Much can go wrong when your body fails in major functions like sending messages from your brain via your nervous system or like contracting and relaxing muscles. This is one of many reasons you shouldn't skimp on nutrients — make sure you're getting foods that are good for nerves and muscles.
There's no single vitamin or mineral that takes care of nerves and muscles by itself. If you want everything to work properly, you need to make sure you're consuming a wide variety of foods, especially fruits and vegetables, which are full of the micronutrients you need.
In some cases, however, you'll find that animal products encompass many foods that are good for nerves and muscles, so if you're looking exclusively for plant-based food (for example, if you're vegan), you need to do a little extra planning.
The Importance of Vitamin B12
Peripheral neuropathy, a general term for disorders caused by damage to the system of nerves that run from the brain and spinal cord to the rest of the body, can be caused by malnutrition, specifically a lack of vitamin B12, according to the Foundation for Peripheral Neuropathy.
Unfortunately, fruits and vegetables are lacking in vitamin B12, which is found primarily in animal-based foods such as red meat, dairy products, fish, poultry and eggs.
If you're vegetarian or vegan, you need to get your vitamin B12 from either fortified grains or a supplement. This is especially important because, as the Foundation for Peripheral Neuropathy explains, a B12 deficiency can damage the myelin sheath that protects your nerves.
Without the myelin sheath, your nerves won't function properly. A vitamin B12 deficiency might start out mild but its symptoms could still include problems with the nervous system and brain function. If unaddressed, however, this damage could progress to the point of being debilitating.
Other Best Food for Nerves
The best foods for nerves include those that are high in other B vitamins, and like B12, they are mostly found in animal products. For example, vitamin B1, also known as thiamine, which plays a role in muscle contraction and nerve signal conduction, can be found in beef steak and pork, fish and eggs, but Medline Plus lists legumes, peas, nuts and seeds as good plant sources.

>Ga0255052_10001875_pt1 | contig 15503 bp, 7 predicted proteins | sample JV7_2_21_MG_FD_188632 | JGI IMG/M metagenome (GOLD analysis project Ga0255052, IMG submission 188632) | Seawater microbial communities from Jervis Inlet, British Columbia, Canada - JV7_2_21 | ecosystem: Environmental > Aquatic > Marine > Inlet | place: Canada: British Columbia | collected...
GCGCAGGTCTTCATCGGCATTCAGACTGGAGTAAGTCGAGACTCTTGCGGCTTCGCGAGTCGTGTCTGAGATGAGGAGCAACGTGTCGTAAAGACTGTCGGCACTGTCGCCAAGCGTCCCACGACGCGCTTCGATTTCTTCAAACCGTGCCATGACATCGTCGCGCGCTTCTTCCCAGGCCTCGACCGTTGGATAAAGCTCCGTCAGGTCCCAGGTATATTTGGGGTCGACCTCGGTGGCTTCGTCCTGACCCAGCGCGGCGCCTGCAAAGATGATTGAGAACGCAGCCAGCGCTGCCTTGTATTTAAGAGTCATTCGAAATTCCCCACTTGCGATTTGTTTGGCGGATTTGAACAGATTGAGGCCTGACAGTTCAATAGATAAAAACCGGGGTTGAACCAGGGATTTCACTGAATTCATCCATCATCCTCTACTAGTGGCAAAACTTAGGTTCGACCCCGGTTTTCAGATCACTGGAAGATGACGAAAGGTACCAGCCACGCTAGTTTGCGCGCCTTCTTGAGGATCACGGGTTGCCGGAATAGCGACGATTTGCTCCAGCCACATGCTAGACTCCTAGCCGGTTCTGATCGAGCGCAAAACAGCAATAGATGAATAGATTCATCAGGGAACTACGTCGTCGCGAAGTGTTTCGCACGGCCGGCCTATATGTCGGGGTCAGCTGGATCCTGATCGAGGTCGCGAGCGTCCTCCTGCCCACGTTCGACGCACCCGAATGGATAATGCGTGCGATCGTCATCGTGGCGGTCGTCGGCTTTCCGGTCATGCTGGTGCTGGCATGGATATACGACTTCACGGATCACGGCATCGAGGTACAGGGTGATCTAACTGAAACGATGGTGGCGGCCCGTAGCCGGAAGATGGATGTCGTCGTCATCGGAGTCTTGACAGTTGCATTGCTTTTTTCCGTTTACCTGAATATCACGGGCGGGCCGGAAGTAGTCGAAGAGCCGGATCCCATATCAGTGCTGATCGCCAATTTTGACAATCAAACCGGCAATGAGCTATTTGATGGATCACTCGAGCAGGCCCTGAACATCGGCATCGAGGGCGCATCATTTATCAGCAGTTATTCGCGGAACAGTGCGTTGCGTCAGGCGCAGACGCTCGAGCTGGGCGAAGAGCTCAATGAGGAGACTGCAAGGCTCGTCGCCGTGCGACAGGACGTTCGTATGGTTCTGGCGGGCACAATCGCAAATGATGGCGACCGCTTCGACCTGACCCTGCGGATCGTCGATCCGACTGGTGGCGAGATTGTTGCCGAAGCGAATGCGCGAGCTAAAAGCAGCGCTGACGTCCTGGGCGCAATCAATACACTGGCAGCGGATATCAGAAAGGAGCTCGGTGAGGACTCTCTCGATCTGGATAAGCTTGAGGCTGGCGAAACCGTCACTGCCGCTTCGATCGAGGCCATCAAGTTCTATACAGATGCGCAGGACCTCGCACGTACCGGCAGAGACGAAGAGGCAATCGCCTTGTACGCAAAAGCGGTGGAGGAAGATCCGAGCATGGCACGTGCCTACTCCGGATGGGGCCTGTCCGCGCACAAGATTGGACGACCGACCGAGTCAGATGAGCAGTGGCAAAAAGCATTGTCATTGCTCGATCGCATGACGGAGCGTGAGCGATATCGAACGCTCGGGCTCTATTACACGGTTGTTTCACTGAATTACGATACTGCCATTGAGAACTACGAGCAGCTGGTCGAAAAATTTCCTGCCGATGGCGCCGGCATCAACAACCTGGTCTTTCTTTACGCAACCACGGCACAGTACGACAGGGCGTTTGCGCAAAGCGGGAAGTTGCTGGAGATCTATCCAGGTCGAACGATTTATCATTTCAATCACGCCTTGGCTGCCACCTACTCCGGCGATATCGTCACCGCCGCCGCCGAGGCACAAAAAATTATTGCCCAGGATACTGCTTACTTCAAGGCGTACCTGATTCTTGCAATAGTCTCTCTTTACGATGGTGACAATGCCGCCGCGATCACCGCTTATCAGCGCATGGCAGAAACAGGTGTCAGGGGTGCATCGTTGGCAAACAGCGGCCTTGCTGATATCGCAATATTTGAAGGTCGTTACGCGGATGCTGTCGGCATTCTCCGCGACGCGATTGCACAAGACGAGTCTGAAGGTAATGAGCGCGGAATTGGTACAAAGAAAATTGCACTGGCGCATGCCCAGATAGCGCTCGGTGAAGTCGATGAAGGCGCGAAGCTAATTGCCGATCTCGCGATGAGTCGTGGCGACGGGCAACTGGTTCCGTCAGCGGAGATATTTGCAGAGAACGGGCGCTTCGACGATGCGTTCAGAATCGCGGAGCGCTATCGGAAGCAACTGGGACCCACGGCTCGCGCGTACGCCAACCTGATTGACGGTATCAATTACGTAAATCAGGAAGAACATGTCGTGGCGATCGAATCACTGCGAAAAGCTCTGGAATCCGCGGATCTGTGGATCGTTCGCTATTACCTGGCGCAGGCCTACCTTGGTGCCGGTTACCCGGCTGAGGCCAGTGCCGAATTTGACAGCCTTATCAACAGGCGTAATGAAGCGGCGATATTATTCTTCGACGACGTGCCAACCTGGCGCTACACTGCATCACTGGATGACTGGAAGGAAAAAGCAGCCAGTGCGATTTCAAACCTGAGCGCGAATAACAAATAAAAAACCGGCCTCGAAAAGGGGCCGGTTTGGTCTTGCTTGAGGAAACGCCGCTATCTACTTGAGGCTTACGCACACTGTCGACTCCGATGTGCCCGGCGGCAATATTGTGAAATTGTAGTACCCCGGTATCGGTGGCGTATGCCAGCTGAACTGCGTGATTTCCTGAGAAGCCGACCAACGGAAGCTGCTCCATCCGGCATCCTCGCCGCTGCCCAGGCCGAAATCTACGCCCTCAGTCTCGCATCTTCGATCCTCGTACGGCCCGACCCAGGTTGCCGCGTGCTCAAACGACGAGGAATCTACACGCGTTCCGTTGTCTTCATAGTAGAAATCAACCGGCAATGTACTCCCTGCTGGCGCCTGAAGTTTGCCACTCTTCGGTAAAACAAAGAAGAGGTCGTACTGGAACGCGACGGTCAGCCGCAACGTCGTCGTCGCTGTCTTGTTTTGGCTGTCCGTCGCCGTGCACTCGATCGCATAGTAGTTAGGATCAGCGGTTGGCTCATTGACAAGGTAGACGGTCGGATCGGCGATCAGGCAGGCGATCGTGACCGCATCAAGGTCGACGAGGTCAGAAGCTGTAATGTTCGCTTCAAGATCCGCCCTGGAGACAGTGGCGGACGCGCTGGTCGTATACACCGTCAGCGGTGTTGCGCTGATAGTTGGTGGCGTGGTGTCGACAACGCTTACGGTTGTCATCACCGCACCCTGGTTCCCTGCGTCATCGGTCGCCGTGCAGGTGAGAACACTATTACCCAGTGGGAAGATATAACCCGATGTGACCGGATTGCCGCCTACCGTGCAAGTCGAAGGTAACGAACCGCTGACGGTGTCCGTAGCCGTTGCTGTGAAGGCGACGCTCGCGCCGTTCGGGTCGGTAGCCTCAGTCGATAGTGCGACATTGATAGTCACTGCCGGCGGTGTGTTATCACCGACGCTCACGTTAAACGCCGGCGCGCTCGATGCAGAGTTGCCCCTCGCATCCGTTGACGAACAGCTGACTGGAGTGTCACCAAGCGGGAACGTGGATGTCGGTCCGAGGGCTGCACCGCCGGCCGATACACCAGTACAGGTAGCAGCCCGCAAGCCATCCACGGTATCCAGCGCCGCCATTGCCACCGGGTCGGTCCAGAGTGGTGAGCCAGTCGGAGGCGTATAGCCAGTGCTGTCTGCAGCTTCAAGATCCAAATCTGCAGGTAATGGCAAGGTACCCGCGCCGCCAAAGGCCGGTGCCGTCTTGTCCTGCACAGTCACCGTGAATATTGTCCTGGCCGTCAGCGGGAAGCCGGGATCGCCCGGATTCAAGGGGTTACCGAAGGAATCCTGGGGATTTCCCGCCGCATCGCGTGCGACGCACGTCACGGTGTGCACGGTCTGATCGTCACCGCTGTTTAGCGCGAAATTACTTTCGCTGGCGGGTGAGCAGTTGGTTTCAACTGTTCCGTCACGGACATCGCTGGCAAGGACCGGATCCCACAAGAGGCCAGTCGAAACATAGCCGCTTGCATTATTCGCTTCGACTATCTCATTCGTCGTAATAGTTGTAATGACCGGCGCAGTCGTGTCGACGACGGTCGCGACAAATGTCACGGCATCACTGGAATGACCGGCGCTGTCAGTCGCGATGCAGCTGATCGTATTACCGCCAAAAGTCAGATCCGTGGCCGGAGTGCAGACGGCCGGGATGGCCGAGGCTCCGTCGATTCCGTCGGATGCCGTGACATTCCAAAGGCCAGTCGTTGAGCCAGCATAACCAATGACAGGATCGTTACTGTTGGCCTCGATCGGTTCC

Another important nutrient is niacin, also known as vitamin B3. Plant-based sources of B3 include peanuts and enriched breads and cereal.
If you're looking to drink your nutrients, there might be a best juice for nerves: beetroot juice.
A July 2017 study published in the American Journal of Physiology, which looked at a small group of 14 participants, found that supplementation using beetroot juice could reduce muscle sympathetic nerve activity. This best juice for nerves is made from beets, which are a source of calcium, magnesium and potassium.
These same minerals aren't just found in the best juice for nerves — you can also turn to leaf vegetables for nervous system function. Leafy greens have magnesium, which is needed for nerve transmission, explains the University of Michigan.
Mustard greens are rich in calcium, which also plays a role in nerve function. And vegetables such as spinach have potassium for nerve transmission. These leaf vegetables for your nervous system will ensure those signals get sent from your brain efficiently.
Best Food for Muscles
Leaf vegetables are not for nerve repair alone — they're also great for muscles, as the University of Michigan points out. Those same greens that are full of magnesium are good for muscle contraction as well, and the mustard greens, which are a good source of calcium, can help muscles relax and contract. Vegetables with potassium are also good for muscle contraction.
And it's not just greens. Other vegetables are rich in these nutrients. Potassium can be found in fruits and vegetables like bananas, sweet potato, raisins, dates, peas and pumpkin. Calcium can be found in broccoli and legumes. Good sources of magnesium are artichokes and legumes.
Even though animal sources are an easy go-to for B vitamins and other foods that are good for nerves and muscles, these nutrients can be found in plenty of plant sources too. It just takes a little bit of extra planning to incorporate the right fruits, vegetables, beans and nuts into your diet.
- Foundation for Peripheral Neuropathy: “Nutritional and Vitamin Deficiency Neuropathy”
- American Journal of Physiology: “Acute Beetroot Juice Supplementation on Sympathetic Nerve Activity”
- Harvard Medical School: “Vitamin B12 Deficiency Can Be Sneaky, Harmful”
- MedlinePlus: “Thiamin”
- Johns Hopkins Medicine: “Overview of Nervous System Disorders”
- Michigan Medicine: “Minerals: Their Functions and Sources”
- My Food Data: “Beets”